Correction. This article has been changed to reflect the following correction:

Monday's article "Alaska starts work on road to Tanana" misidentifies the suggested name of the new road. Tanana Tribal Administrator Shannon Erhart suggested naming the road after Stanley Dayo  and Walter Woods of Manely Hot Springs who helped pioneer the route now being used for the new road.  


TANANA, Alaska — Construction crews starting work on a road between Tanana and Manley Hot Springs this month will be doing something that hasn't been done in Alaska in almost 20 years: connecting a bush community to the Alaska road system.

Depending on whom you ask, the community of Tanana, population 250, will soon be blessed with or afflicted by the most recent expansion of Alaska's highway system. Connecting the city to the road system promises to lower fuel and freight costs in the town, but the road's opponents worry it also will make it easy for outsiders to overrun fishing and hunting grounds.

A project kickoff event was held Monday at the Tanana Tribal Hall.

The "road to Tanana" as it has been called, does come with an asterisk. The single-lane gravel road that's being built this summer and next will finish on the south bank of the Yukon River. That puts it six miles upstream and a 20-minute boat ride from the city of Tanana, which sits on the Yukon's north bank. The $11 million project involves 14 miles of road improvements on Tofty Road near Manley Hot Springs and 20 miles of new road. The project's completion date is Dec. 15, 2015.

There are no immediate plans for a bridge across the river. The road follows a route that's been identified as a future road across the state to Nome, although there are no immediate plans for an extension beyond Tanana.


The mood was mostly celebratory at the kickoff event, which included lunch, a brief Athabascan dance performance and speeches from Alaska Gov. Sean Parnell and local leaders.

Tanana Mayor Donna Folger took a diplomatic approach to presenting the project.

"I have kind of mixed feelings on the road, but everybody does and I'm glad to see we are working together to make this happen," she said.

The Tanana Road project received resolutions of support from both the Tanana City Council and the Tanana Tribal Council. The Manley Traditional Council and the Ruby Tribal Council, downstream of Tanana, also passed resolutions in support of the project.

Judging the overall community sentiment in Tanana is difficult because there have been no formal community votes about the road in recent years. There have been numerous informal polls taken at community meetings on the subject, but reports on the results vary widely.

The most outspoken remarks against the road on Monday came from Tanana Tribal Council Chairman Curtis Sommer, who described the road construction as an important "crossroads" for Tanana.

Sommer said the pro-versus-anti road split in Tanana is about 50-50. He said he was concerned the road would bring people into lands used for subsistence. In particular, he said the road comes too close to Fish Lake, a large lake to the south of the new road that is a habitat for moose and waterfowl. He was skeptical of the promised benefits of the project.

"It appears my people are always the last in line to benefit from any project no matter what is said," he said. "I'm going to be back in 10 years and I'm going to ask the leaders who wanted this highway: 'How did it benefit your people?'"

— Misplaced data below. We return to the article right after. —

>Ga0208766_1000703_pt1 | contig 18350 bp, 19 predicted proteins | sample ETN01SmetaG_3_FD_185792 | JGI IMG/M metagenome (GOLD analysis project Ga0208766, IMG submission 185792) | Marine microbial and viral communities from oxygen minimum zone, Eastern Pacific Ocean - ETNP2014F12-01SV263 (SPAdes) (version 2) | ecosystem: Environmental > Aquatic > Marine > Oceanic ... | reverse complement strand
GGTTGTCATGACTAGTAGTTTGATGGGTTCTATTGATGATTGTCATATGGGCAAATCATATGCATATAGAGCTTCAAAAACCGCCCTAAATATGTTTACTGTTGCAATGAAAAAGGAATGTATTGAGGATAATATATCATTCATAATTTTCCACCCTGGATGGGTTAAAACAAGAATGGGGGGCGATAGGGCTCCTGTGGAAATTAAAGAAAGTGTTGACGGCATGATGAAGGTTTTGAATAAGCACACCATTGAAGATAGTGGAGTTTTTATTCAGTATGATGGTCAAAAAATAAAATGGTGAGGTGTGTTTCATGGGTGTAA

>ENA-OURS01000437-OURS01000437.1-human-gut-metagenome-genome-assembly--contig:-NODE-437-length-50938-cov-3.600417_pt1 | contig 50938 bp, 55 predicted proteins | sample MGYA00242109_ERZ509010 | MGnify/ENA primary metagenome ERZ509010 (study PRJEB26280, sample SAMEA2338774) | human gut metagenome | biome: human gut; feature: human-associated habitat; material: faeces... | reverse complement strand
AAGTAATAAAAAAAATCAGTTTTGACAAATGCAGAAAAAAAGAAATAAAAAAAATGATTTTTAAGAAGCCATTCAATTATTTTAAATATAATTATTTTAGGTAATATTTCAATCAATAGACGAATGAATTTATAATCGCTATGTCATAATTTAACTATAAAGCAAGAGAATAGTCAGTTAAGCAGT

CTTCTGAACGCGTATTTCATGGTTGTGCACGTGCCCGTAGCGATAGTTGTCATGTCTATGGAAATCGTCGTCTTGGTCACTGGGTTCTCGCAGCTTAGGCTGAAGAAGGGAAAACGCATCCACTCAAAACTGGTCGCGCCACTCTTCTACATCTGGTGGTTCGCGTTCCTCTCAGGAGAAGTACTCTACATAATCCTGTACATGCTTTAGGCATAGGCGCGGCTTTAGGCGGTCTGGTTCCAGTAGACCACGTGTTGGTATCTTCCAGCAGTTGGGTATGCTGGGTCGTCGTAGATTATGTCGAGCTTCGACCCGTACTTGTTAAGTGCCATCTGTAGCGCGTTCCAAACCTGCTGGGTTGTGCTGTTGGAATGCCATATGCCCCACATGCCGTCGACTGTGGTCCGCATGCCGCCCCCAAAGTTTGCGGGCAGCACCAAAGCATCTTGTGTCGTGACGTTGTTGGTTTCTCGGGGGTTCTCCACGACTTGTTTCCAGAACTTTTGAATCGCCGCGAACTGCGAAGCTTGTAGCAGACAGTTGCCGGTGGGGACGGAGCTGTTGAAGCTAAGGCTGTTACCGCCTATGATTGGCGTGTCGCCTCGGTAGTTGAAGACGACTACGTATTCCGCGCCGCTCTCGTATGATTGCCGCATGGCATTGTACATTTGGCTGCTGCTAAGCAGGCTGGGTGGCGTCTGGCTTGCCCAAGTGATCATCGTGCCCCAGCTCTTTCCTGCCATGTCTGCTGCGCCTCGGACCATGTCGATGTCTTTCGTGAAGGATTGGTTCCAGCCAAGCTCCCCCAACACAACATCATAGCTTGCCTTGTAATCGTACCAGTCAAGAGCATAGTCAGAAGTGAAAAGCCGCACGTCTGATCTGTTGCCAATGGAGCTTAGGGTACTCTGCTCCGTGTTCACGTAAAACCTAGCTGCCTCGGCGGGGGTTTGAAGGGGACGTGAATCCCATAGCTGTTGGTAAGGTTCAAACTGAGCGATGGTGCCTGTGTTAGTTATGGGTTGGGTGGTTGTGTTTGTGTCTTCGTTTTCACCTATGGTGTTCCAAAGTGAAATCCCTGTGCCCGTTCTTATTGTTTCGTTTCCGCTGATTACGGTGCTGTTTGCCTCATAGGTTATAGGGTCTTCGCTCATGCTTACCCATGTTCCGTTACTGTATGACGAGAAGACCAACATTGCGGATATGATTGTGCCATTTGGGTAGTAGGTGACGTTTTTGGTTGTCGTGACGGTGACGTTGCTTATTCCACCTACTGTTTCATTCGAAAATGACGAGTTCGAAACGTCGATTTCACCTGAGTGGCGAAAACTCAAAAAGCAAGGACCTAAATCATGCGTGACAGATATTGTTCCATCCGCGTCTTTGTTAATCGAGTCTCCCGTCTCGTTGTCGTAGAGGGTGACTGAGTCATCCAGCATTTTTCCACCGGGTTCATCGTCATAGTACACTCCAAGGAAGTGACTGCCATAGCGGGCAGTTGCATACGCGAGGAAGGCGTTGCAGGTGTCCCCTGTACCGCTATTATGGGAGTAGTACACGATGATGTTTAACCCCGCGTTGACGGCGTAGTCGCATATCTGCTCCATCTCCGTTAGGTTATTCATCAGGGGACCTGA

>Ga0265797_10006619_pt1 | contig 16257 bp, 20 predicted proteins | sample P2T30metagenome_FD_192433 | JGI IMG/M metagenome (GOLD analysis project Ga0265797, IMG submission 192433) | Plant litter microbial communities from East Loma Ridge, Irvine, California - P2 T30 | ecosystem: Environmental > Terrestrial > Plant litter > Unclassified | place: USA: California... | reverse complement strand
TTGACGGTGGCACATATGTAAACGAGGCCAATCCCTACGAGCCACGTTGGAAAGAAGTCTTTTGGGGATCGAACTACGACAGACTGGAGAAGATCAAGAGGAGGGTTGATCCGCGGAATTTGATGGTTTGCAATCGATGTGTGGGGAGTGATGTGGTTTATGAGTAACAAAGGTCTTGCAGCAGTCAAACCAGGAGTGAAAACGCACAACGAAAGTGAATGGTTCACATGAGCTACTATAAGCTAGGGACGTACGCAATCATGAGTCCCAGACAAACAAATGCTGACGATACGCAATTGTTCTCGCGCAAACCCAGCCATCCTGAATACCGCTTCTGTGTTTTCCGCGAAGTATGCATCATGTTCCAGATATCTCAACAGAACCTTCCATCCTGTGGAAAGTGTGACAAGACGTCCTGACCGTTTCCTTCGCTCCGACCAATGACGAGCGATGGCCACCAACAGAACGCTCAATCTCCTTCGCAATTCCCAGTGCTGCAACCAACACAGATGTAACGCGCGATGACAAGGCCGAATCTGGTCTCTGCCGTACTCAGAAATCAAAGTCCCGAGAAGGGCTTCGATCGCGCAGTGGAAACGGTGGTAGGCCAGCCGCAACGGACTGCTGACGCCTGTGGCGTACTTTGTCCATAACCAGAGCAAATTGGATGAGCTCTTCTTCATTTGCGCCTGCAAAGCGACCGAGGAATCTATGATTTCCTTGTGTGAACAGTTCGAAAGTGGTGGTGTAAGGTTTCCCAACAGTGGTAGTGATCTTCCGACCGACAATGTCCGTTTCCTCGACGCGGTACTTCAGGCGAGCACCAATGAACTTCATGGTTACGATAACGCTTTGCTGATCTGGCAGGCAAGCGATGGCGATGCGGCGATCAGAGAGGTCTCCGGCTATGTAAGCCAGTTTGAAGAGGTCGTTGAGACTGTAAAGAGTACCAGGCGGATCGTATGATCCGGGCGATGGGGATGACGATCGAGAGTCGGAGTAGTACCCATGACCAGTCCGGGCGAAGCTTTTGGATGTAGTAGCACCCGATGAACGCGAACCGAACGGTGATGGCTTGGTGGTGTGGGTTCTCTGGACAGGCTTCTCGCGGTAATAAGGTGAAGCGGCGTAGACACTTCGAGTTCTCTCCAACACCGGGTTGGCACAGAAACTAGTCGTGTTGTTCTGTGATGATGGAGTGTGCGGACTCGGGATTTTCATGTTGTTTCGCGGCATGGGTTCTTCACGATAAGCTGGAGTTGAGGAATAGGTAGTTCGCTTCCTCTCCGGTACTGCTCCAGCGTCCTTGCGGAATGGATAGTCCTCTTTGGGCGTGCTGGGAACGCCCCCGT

The Tanana road will be the first to connect an Alaska city to a road since Kasaan, population 29, was linked to the Prince of Wales Island's road system in Southeast Alaska, Alaska Department of Transportation and Public Facilities Commissioner Pat Kemp said during his comments at Monday's event in Tanana. Highways are the state's most efficient way for the state to provide transportation infrastructure, he said.


Alaska Sen. Click Bishop, a supporter of the road, told the gathering in Tanana that he hopes the new road will reverse an emigration trend out of Tanana in recent decades. Tanana has long been a trading hub. It was the site of gold rush-era U.S. Army post, Fort Gibbon, which closed in 1924, and a regional hospital that closed 1982. When he came to Tanana in 1974 for the biannual Nuchalawoyya (where the great rivers meet) celebration, the population was about 700, Bishop said.

Bishop asked the audience what the population is today and was told it is now 250.

"On a good day," someone added.

"I'm hoping we can bring our people back with this road," he said to applause from the audience.

One person who said she'll likely return to Tanana because of the road is Tanana elder Judy Woods, who now lives in Manley. Woods said at the beginning of Monday's event that she'd move "back home" when she could travel from Manley in a car. She didn't specify if she meant a direct car trip or a car trip plus a short ferry ride.

One thing the road won't immediately due is drop fuel prices in Tanana. In its initial form the road isn't large enough to accommodate fuel trucks; however, it may lower the price of shipping other items like construction supplies. Tanana residents now order building supplies by barge from Nenana. The cutoff date is in late August for new orders and it takes about a month for the supplies to arrive.

The new road hasn't been formally named. For now it's simply the "Road to Tanana," but Tanana Tribal Council administrator Shannon Erhart floated the idea Monday of naming it after Stanley Dayo and Walter Woods of Manely Hot Springs, who pioneered the route now being used for the new route. 

Contact staff writer Sam Friedman at 459-7545. Follow him on Twitter: @FDNMcrime.